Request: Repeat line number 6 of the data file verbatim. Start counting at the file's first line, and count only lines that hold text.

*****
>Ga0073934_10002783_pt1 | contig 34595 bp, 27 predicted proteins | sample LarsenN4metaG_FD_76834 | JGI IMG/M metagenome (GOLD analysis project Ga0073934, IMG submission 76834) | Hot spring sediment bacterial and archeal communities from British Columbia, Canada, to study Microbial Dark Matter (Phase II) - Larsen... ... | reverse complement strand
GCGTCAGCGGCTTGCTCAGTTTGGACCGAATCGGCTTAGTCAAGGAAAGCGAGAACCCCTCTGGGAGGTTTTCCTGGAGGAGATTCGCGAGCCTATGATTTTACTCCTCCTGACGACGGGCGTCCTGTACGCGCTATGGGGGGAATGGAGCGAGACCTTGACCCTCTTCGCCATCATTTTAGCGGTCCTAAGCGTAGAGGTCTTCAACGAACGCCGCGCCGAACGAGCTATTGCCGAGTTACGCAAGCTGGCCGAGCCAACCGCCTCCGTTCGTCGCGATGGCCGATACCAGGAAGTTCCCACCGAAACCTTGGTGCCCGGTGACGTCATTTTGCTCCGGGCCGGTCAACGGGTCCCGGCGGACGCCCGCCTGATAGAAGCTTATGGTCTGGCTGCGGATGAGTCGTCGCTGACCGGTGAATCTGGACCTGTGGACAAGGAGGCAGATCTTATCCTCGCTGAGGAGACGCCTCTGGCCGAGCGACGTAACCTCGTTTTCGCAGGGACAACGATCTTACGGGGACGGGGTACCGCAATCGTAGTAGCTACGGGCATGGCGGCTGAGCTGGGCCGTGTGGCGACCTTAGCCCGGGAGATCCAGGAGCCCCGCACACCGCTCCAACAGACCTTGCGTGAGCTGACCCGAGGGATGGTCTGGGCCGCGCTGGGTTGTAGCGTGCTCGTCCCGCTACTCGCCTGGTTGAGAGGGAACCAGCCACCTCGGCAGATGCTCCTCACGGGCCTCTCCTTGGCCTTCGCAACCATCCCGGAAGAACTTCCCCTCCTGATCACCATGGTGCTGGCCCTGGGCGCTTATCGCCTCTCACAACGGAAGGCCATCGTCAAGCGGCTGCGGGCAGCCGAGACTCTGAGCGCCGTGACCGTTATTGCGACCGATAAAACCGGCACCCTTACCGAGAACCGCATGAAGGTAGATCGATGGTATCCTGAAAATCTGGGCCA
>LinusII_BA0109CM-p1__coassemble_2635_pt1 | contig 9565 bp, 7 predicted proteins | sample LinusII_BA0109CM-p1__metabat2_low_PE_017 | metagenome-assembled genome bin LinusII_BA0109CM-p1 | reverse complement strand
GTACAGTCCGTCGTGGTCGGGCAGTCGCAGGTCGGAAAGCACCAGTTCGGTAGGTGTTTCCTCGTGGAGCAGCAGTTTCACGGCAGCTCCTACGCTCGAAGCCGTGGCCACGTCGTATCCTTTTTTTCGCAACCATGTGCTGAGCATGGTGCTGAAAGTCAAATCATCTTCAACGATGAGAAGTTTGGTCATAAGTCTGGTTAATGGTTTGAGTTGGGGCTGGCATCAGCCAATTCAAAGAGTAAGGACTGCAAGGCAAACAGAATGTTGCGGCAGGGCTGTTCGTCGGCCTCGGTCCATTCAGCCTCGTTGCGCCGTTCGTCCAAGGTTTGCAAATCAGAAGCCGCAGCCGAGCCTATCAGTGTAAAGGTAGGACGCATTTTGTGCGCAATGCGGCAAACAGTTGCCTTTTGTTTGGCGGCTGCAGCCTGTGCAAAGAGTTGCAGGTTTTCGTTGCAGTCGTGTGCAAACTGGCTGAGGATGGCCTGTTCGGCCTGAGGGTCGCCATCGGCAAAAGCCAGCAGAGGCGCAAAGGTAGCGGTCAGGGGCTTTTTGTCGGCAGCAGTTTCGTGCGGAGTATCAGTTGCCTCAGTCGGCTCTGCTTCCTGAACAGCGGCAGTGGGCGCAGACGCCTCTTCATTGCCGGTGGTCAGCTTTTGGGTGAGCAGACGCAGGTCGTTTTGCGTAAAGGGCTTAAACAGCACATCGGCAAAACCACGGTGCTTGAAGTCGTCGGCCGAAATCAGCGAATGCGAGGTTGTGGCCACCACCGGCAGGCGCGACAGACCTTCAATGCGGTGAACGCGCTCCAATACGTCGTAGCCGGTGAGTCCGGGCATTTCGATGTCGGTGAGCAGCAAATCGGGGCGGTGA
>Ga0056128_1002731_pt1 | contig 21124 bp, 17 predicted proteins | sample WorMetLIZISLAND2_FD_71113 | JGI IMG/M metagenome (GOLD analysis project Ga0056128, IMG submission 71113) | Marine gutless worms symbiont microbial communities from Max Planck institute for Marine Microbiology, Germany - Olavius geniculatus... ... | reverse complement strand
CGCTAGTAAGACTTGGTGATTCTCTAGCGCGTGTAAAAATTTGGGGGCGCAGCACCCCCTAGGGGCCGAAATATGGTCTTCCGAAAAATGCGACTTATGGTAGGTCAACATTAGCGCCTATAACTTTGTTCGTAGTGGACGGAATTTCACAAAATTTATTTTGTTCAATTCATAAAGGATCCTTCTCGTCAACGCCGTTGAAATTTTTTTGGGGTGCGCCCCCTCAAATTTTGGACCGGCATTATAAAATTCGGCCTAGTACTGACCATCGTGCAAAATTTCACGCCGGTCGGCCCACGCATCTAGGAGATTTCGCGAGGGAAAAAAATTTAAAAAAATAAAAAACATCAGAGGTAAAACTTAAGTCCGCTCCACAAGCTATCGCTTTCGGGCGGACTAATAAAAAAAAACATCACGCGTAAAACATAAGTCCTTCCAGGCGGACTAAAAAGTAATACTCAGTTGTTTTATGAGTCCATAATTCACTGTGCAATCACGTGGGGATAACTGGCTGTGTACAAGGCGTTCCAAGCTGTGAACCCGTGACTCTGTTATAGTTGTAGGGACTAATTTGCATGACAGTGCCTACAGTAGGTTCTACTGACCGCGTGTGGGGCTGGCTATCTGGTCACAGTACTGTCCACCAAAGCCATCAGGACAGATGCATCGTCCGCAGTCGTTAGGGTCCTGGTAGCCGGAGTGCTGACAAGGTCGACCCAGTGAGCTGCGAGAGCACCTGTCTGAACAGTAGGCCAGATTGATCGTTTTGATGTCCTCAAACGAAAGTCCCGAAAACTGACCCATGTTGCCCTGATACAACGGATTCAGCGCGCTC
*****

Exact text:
CGCTAGTAAGACTTGGTGATTCTCTAGCGCGTGTAAAAATTTGGGGGCGCAGCACCCCCTAGGGGCCGAAATATGGTCTTCCGAAAAATGCGACTTATGGTAGGTCAACATTAGCGCCTATAACTTTGTTCGTAGTGGACGGAATTTCACAAAATTTATTTTGTTCAATTCATAAAGGATCCTTCTCGTCAACGCCGTTGAAATTTTTTTGGGGTGCGCCCCCTCAAATTTTGGACCGGCATTATAAAATTCGGCCTAGTACTGACCATCGTGCAAAATTTCACGCCGGTCGGCCCACGCATCTAGGAGATTTCGCGAGGGAAAAAAATTTAAAAAAATAAAAAACATCAGAGGTAAAACTTAAGTCCGCTCCACAAGCTATCGCTTTCGGGCGGACTAATAAAAAAAAACATCACGCGTAAAACATAAGTCCTTCCAGGCGGACTAAAAAGTAATACTCAGTTGTTTTATGAGTCCATAATTCACTGTGCAATCACGTGGGGATAACTGGCTGTGTACAAGGCGTTCCAAGCTGTGAACCCGTGACTCTGTTATAGTTGTAGGGACTAATTTGCATGACAGTGCCTACAGTAGGTTCTACTGACCGCGTGTGGGGCTGGCTATCTGGTCACAGTACTGTCCACCAAAGCCATCAGGACAGATGCATCGTCCGCAGTCGTTAGGGTCCTGGTAGCCGGAGTGCTGACAAGGTCGACCCAGTGAGCTGCGAGAGCACCTGTCTGAACAGTAGGCCAGATTGATCGTTTTGATGTCCTCAAACGAAAGTCCCGAAAACTGACCCATGTTGCCCTGATACAACGGATTCAGCGCGCTC